The Dallas City Council agreed Wednesday to give the Commemorative Air Force up to $2 million for its move to Dallas Executive Airport. But the expected decision didn’t land swiftly and quietly.
Following some airport neighbors’ concerns, council member Scott Griggs asked Assistant City Manager Ryan Evans whether Dallas Executive had noise-monitoring equipment similar to that used at Love Field.
Evans said no. Griggs asked when it would be in place. “At least 18 months,” Evans replied, prompting the council member to call for a 30-day deadline, drawing applause from the crowd.
“If we are going to grow south, we need to treat Dallas Love Field and Dallas Executive Airport the same way. And that means having protections for our community,” Griggs said in a reference to GrowSouth, Mayor Mike Rawlings’ development initiative for southern Dallas. “Just as we are making a commitment to the CAF, we need to make a commitment to the citizens that live around the airport.”
Council member Vonciel Jones Hill, whose district includes the airport in the Red Bird area, said she opposed the 30-day limit because “it attempts to handicap what is a coup for the city of Dallas.”
She went on to criticize critics of the Commemorative Air Force relocation and of Dallas Executive, claiming that when the airport master plan was “rolled out … I didn’t see these folks there talking.”
“The only people who took an interest in that were Mr. Atkins and myself,” she said, referencing Mayor Pro Tem Tennell Atkins.
Hill said she lives closer to the airport than any of its opponents. “They have misrepresented,” she said, stopping mid-sentence and raising her voice to shush rumblings from the audience. “Excuse me, it is my time to speak.” Rawlings intervened, telling the audience, “All right, guys. This isn’t interactive stuff. It’s not the State of the Union where we applaud every sentence. OK?”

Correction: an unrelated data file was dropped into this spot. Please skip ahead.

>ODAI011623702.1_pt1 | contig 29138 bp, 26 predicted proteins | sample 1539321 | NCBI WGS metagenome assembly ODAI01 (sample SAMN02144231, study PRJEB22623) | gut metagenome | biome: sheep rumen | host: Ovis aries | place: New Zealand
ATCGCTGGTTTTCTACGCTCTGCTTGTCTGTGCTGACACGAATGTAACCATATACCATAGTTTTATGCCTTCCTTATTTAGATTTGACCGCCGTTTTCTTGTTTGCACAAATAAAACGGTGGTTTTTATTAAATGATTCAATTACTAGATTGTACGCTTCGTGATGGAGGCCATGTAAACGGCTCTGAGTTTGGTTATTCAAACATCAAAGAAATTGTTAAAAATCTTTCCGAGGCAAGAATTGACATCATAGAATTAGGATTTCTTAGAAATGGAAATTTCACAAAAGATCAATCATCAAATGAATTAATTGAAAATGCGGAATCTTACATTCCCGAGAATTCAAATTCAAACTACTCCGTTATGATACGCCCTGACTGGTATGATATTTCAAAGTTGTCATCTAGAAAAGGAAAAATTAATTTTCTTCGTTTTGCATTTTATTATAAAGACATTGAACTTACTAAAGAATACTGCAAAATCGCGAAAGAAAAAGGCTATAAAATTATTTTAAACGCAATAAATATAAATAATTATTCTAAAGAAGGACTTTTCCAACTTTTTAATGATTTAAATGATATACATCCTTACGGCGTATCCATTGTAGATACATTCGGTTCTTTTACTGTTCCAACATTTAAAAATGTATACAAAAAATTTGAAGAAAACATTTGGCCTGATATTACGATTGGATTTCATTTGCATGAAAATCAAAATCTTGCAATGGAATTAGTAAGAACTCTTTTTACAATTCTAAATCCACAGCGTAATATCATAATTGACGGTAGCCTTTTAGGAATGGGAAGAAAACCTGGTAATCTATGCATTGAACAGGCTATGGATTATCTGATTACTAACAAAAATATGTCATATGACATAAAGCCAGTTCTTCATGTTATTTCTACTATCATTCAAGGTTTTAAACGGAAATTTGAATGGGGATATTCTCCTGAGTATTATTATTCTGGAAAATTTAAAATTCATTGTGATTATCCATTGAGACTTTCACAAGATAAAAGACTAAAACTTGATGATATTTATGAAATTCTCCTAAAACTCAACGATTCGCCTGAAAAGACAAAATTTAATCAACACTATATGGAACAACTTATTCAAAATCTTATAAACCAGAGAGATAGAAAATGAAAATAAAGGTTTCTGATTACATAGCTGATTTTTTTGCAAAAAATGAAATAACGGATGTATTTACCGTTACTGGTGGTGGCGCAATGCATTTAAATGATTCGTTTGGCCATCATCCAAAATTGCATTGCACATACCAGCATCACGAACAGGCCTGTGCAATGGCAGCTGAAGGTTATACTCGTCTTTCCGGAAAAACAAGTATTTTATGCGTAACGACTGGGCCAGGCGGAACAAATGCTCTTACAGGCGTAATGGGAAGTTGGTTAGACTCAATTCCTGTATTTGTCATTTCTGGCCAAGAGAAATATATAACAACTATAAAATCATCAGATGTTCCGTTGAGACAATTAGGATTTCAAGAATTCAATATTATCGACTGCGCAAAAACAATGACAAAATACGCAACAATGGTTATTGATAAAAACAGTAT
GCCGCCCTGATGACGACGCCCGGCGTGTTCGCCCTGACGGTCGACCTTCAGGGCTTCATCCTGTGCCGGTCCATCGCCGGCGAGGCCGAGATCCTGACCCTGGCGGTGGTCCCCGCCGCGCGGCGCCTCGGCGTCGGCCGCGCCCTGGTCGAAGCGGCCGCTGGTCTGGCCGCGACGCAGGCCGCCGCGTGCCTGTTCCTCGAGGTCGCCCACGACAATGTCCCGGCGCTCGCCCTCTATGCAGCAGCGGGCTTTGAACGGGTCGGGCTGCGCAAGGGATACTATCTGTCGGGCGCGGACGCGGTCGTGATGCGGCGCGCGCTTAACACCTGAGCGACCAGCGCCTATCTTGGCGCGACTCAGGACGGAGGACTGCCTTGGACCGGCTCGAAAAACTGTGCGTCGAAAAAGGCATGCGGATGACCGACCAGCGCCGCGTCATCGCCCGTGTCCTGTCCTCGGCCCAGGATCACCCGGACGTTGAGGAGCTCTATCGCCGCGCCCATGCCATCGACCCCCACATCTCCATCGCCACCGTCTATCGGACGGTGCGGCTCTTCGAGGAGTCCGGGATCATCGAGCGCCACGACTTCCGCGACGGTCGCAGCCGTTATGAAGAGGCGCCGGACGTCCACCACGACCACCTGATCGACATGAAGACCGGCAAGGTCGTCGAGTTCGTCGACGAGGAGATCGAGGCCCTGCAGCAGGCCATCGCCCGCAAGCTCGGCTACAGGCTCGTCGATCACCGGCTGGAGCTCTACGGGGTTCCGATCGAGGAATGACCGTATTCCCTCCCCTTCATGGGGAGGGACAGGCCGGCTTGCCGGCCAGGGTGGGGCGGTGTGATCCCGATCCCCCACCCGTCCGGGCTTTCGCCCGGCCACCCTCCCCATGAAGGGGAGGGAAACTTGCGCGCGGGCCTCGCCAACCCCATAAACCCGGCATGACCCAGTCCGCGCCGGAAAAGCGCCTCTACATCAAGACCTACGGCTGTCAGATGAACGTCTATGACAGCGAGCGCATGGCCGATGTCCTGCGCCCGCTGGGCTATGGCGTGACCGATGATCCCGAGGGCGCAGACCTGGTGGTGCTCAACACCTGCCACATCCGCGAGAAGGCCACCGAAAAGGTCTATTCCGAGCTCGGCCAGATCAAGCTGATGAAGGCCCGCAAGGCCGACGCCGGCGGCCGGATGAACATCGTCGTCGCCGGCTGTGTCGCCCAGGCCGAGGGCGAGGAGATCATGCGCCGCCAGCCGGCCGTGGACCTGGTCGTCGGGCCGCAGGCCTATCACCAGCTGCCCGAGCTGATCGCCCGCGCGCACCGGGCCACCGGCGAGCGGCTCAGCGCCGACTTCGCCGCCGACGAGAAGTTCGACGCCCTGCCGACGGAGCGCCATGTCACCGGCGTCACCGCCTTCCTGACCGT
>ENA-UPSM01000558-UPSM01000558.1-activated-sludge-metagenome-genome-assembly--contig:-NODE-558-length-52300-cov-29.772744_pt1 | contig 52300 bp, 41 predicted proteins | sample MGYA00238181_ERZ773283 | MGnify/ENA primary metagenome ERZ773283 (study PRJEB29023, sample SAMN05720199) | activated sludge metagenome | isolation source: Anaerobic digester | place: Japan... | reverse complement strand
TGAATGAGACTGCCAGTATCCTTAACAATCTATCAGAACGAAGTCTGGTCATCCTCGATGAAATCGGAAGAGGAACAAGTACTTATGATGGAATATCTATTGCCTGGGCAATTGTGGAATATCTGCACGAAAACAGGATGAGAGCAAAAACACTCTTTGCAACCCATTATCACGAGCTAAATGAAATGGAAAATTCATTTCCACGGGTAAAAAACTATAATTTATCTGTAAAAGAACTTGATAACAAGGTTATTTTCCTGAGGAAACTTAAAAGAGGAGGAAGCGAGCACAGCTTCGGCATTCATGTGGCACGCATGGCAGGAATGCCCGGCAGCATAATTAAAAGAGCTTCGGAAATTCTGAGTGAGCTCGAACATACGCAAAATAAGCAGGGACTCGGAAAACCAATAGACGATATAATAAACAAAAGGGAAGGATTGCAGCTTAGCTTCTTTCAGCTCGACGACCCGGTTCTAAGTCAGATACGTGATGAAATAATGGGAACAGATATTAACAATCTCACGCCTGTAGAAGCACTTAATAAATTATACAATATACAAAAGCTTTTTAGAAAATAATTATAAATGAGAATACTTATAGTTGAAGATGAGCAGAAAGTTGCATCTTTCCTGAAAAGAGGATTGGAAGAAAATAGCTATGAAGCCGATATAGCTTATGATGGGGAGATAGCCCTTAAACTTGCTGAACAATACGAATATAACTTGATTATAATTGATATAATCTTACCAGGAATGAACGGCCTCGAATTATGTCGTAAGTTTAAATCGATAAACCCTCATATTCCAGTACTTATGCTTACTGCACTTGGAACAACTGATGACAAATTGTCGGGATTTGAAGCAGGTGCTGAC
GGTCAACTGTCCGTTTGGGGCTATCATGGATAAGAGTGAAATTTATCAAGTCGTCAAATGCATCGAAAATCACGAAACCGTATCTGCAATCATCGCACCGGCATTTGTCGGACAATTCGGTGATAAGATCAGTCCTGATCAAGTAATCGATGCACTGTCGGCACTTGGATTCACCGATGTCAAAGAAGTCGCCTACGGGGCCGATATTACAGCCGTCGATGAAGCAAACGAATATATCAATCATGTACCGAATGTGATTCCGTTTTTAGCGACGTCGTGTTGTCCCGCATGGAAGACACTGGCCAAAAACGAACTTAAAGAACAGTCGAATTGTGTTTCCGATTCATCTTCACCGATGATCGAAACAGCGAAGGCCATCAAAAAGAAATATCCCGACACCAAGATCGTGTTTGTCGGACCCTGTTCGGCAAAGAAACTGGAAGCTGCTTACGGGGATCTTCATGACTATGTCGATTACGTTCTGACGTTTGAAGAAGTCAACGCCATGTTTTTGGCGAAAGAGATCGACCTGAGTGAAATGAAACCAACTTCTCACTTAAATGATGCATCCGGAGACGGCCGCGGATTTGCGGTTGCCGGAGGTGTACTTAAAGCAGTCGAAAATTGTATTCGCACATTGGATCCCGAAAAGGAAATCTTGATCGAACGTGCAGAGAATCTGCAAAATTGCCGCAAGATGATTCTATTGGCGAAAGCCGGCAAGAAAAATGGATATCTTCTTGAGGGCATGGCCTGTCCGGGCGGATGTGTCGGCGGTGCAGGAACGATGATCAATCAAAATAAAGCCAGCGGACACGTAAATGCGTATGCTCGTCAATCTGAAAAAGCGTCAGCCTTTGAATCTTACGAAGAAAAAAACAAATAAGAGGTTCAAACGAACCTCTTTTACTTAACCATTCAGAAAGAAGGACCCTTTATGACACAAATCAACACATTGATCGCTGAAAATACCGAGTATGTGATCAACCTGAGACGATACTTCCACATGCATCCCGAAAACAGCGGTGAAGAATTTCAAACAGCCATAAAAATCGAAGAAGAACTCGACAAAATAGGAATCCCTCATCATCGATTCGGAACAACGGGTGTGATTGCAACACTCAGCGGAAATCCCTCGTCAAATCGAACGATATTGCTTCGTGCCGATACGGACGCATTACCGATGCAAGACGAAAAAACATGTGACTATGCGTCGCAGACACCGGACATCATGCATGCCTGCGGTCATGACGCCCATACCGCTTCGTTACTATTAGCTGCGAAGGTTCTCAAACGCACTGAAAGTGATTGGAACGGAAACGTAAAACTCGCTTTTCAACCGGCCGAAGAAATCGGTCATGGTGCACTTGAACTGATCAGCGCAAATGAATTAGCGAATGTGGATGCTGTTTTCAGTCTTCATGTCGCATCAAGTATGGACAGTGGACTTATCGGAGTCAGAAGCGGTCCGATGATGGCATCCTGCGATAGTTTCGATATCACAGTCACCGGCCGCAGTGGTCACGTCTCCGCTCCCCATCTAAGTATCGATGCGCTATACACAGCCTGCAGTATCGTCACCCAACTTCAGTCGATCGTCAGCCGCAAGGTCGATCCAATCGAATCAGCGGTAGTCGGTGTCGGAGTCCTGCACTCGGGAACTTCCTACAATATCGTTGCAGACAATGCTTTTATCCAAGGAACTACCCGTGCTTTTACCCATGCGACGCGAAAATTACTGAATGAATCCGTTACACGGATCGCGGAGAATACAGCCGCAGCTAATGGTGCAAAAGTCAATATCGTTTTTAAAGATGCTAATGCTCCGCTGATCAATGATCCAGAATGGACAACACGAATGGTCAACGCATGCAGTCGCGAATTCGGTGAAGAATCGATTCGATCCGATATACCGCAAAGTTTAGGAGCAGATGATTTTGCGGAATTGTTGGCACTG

Hill praised the CAF’s plan to base its nationwide operation of vintage military aircraft at Dallas Executive.
“We need to move forward with this,” she said of the financial incentives. The $2 million for the CAF was approved unanimously. And officials pledged to have sound-measuring equipment in place as soon as possible. Mark Duebner, the city’s aviation director, said four sound devices, costing no more than $100,000, could be operating in six months.
“Dallas is proud,” Rawlings said after the vote.
The CAF would receive up to $2 million from the city if it builds a museum and hangar at the airport by the end of 2020. The structure would have to cover at least 35,000 square feet and cost at least $5 million.
Separately, the council last month approved a $700,000 grant to the CAF.
The organization must employ at least 30 people at Dallas Executive, base nine aircraft there and meet other conditions.
On Wednesday, the council authorized a 39-year lease with the CAF. It pays the city $1,000 a year in rent.